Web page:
Given only a cursory glance at the basic plot of Shadowshaper—cool artist girl finds correlation between Brooklyn murals and secret spirit world—it would be easy to label Shadowshaper as urban fantasy. But a good chunk of the novel is all too real. The neighborhood Sierra has known all her life is being displaced and diluted by expensive cups of coffee at chichi boulangeries, making her feel like a stranger. As gentrification creeps in, landmarks disappear, and she’s unable to even relate to posted billboards.
Older has no qualms critiquing that particular reality. “I think sometimes we frame the conversation too simplistically: ‘Yeah, people are getting kicked out, but hey, there are some nice new bakeries,’ ” says Older. “If we step back and look at what’s actually happening to the number of people getting displaced, gentrification really is a huge crisis. It’s mass displacement, and that’s just on a numerical level. We can’t even quantify how a city’s spirit is getting tarnished.”
Sure, there are moving murals, shadows being shaped, a little bit of romance, a lot of action, and one truly creepy, Machiavellian anthropologist in Shadowshaper. At its core, though, the novelis a story of family, history, community, and the need to preserve those things at all costs. How do you walk the line of cleaning up a neighborhood without completely eliminating all of the magic and mystery that made it a neighborhood in the first place? There isn’t a specific formula, but Older stresses that the people are what matter in the neighborhood. Their importance is what needs to be emphasized and, in particular, the art that they have been creating there all along.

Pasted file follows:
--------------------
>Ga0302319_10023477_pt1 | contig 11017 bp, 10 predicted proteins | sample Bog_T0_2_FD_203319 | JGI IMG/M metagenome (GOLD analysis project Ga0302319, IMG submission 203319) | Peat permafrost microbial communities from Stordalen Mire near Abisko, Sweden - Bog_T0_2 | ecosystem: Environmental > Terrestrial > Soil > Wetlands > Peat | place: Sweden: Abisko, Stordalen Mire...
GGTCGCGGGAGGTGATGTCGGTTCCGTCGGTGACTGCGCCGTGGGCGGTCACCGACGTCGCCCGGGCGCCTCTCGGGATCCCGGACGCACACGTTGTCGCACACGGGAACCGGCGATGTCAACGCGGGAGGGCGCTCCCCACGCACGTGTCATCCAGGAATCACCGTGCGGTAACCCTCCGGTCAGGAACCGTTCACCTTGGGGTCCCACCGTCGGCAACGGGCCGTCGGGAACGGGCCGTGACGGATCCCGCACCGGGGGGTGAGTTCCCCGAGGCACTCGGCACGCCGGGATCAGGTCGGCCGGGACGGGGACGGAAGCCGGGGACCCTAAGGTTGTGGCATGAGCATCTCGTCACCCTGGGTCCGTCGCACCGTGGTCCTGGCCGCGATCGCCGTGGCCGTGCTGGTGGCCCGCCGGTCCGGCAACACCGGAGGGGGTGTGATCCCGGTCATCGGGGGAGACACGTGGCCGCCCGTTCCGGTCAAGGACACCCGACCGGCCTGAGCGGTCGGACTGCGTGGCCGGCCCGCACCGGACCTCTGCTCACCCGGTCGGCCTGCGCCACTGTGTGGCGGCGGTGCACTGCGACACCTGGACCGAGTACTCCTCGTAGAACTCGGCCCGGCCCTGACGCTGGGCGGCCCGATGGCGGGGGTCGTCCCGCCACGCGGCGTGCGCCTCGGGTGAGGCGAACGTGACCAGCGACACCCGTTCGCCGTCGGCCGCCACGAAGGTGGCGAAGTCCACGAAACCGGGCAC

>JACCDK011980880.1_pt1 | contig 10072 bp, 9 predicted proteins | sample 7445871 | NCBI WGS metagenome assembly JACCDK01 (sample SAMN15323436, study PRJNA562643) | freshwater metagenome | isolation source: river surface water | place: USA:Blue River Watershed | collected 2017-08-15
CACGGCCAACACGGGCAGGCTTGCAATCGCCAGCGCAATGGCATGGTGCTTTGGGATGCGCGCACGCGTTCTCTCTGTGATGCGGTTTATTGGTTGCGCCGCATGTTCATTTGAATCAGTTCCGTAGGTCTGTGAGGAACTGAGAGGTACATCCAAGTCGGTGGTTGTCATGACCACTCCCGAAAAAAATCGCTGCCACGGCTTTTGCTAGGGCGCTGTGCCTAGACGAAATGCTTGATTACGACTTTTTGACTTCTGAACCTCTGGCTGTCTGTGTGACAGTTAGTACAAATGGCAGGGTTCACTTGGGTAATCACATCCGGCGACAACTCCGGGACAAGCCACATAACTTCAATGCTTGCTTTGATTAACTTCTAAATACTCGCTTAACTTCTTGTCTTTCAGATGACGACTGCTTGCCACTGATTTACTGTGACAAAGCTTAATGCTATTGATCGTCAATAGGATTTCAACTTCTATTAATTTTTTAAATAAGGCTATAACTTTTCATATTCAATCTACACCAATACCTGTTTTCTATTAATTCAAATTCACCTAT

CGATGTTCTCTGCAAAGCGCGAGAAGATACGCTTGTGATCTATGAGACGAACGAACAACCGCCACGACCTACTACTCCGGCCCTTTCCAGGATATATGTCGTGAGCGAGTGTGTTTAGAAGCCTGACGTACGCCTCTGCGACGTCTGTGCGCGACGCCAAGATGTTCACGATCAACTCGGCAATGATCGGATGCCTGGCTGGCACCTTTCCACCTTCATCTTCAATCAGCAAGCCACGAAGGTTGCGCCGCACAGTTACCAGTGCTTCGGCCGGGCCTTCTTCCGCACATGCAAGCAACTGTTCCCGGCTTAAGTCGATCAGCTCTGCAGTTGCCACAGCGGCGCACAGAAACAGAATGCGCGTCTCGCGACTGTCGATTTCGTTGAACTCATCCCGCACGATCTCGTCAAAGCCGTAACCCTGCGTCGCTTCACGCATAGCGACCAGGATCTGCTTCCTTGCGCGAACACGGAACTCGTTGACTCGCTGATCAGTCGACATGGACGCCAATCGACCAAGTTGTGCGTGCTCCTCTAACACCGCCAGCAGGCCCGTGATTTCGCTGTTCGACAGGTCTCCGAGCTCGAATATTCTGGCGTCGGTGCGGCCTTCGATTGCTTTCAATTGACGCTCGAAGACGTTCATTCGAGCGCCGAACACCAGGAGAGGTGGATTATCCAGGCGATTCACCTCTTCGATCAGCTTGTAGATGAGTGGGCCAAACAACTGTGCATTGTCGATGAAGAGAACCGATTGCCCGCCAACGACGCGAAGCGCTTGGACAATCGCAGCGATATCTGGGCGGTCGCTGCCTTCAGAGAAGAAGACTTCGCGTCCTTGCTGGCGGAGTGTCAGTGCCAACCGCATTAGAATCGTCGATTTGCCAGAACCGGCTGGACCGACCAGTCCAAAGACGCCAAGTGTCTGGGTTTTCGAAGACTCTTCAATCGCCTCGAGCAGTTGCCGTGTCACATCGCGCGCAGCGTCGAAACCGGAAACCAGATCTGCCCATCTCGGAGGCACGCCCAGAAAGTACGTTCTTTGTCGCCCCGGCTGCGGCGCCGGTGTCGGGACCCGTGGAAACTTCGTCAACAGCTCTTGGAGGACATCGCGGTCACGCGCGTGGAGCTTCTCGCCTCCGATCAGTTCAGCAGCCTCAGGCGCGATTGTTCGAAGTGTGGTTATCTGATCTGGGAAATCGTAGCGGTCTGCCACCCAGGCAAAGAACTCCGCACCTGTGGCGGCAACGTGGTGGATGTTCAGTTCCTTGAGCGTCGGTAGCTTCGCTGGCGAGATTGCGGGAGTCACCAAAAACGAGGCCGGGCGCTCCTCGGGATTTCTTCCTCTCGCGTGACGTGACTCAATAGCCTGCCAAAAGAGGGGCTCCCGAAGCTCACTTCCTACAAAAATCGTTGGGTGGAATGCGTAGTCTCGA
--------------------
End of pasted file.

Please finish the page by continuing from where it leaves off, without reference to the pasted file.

“There’s this narrative in gentrification where we say the first wave is the artists,” says Older. “What we don’t say is the first wave was the white artists. And when we don’t say white, it sounds like there weren’t any artists there before. There were, but they were artists of color. There have always been artists in the ’hood. There have been artists there all along. Shadowshaper is about those artists, whether it’s salsa musicians or tattoo artists or muralists or graffitists—all of these different kinds of art that happen that are fundamental. They’re just not recognized by the academy or given huge grants.”
Once upon a time, as it turns out, Older was the subject of a mural himself. Painted on the wall of a hospital by legendary Boston street artist Sidewalk Sam, Older was just a 5-year-old kid with a fake bandage on his finger. With the healthy following for his Bone Street Rumba series and now the advent of entering the YA stacks, having once been on a mural won’t be Older’s legacy. Something more meaningful and magical will be his legacy if Shadowshaper is any indication.
Gordon West is a writer and illustrator living in Brooklyn. He is at work on his own picture book and teen novel.